VETTE’S VEGAS VOICE: Why ESSA Is So Important To Black Students
BY YVETTE WILLIAMS
With the implementation of the Every Student Succeeds Act (ESSA), the U.S. Department of Education has prioritized eliminating student proficiency gaps and ensured that all students are English language proficient. Two years ago, the Clark County School District (CCSD) Board of Trustees adopted an English Language Acquisition (ELA) policy to include all students — including English Language Learners, (ELL) also known as second language learners.
For the first time, federal funds are made available to sub-groups of students who are struggling and have the greatest needs. In fact, it must be a state’s priority.
It is important to note that during the Interim Legislative Education Committee meetings in 2014, the Clark County Black Caucus testified and lobbied for a proficiency gap tracking bill by race. We were thrilled that the Legislative Education Committee authored this bill, which passed the legislature and was signed by the governor. This law now requires every school district in Nevada to report student proficiency by race and ethnicity an important first step in identifying proficiency gaps and warning signs for student needs.
Unfortunately, Nevada Department of Education data going back to 2008 indicates that African-American student’s proficiency are consistently lower than all other racial/ ethnic subgroups. ESSA regulations uphold critical civil rights protections and enhance equity for historically underserved students. This will help ensure that meaningful action is taken in places where entire schools or groups of students are falling behind, and that clear and transparent information on critical measures of school quality and equity are provided to parents and community members. Furthermore, the regulations help to ensure more transparency for parents, educators, and community members around resource equity measures — such as access to preschool, access to rigorous coursework and school discipline, including requiring that this information be made public on state and local report cards.
U.S. Department of Education Secretary Dr. John King Jr. was quoted as saying, “In addition to added flexibility for states, the proposed regulations offer a more holistic approach to measuring a quality education.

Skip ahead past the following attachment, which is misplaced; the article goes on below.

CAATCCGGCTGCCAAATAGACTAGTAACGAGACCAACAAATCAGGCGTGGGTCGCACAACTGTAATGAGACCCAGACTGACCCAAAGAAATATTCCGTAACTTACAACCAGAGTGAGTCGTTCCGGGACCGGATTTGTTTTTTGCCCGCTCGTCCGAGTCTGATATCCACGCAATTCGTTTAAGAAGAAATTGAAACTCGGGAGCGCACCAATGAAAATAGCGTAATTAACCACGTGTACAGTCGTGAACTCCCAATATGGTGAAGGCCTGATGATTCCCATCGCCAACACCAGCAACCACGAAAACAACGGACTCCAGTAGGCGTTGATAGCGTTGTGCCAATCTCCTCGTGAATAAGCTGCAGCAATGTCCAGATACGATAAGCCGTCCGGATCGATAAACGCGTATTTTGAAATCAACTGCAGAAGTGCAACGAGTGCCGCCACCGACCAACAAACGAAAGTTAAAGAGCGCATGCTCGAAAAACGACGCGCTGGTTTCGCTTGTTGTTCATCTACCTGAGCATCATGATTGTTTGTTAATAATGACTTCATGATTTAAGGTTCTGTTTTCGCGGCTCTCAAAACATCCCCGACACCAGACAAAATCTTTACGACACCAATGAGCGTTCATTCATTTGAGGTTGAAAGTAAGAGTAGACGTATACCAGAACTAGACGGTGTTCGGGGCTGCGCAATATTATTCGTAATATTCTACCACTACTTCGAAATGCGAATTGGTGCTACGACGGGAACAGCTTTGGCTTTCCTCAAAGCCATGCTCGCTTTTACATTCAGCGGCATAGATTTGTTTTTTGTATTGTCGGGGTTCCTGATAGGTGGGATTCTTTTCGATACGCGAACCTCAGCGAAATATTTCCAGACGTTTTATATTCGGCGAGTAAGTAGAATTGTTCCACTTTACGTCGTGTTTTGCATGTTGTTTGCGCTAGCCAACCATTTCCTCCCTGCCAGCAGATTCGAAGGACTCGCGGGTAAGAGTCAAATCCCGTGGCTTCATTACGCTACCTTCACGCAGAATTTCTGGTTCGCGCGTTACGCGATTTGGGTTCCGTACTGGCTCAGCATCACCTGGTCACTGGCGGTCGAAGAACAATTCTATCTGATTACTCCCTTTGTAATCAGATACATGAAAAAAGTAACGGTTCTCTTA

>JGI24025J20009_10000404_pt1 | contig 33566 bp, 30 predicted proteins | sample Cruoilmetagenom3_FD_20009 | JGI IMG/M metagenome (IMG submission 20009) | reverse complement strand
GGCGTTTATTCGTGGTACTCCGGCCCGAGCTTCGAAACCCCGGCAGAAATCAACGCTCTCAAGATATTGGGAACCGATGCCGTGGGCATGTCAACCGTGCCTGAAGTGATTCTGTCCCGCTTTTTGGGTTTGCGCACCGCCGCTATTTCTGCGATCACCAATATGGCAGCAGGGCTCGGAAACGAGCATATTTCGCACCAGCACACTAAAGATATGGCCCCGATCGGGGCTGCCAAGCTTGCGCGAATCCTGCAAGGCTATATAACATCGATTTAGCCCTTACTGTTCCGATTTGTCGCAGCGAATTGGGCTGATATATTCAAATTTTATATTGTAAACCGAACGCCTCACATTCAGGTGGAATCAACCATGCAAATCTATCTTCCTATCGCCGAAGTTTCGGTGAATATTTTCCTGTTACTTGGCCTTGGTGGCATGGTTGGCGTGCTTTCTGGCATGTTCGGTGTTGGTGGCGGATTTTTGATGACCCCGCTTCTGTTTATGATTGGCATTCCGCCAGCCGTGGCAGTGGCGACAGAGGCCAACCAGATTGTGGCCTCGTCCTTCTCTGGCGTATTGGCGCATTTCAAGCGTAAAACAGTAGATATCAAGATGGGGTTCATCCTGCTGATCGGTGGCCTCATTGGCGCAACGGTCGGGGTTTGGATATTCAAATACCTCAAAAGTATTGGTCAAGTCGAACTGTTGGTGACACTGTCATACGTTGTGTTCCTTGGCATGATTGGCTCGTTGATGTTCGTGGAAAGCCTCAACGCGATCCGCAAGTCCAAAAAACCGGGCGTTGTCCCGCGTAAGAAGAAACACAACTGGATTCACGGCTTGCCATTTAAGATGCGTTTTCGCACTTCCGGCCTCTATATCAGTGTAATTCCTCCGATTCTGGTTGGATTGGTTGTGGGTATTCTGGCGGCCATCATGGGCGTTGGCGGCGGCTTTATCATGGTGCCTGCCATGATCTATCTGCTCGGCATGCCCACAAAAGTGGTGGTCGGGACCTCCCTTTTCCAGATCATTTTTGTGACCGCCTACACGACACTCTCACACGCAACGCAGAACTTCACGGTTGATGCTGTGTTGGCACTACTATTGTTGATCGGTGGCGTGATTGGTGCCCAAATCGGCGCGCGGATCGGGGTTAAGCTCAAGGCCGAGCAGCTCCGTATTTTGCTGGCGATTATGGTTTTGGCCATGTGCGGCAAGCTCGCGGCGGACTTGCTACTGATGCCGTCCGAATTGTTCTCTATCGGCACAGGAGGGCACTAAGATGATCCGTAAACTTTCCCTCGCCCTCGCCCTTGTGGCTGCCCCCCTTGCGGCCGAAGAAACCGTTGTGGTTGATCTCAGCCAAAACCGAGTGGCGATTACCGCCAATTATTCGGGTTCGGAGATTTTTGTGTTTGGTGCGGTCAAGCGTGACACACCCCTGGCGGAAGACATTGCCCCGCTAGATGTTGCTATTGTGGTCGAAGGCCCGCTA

This means that NCLB’s narrow definition of school success, which was based primarily on test scores in Math, English language arts and graduation rates, will be replaced with a broader view, to include such things as student growth, college and career readiness, school climate, or student’s progress toward English language proficiency.”
The bill helps ensure educational opportunity for all students by:
• Holding all students to high academic standards that prepare them for success in college and careers.
• Ensuring accountability, by guaranteeing that when students fall behind, states redirect resources into what works to help them and their schools improve — with a particular focus on the very lowest-performing schools, high schools with high dropout rates, and schools with achievement gaps.
• Empowering state and local decision makers to develop their own strong systems for school improvement based upon evidence, rather than imposing cookie-cutter federal solutions like the No Child Left Behind Act did.
• Reducing the often onerous burden of testing on students and teachers — making sure that tests don’t crowd out instruction and learning, and without sacrificing clear, annual information that parents and educators need to make sure our children are learning.
• Providing more children with access to high-quality preschool.
• Establishing new resources for proven strategies that will spur reform and drive opportunity and better outcomes for America’s students.
Yvette Williams is a community advocate and founder of the Clark County Black Caucus. Read her blog at www.YvetteBWilliams.com, follow her on Twitter @YvetteBWilliams, and send email to ClarkCountyBlackCaucus@gmail.com. Full disclosure: Williams is working with the Munford4NV campaign.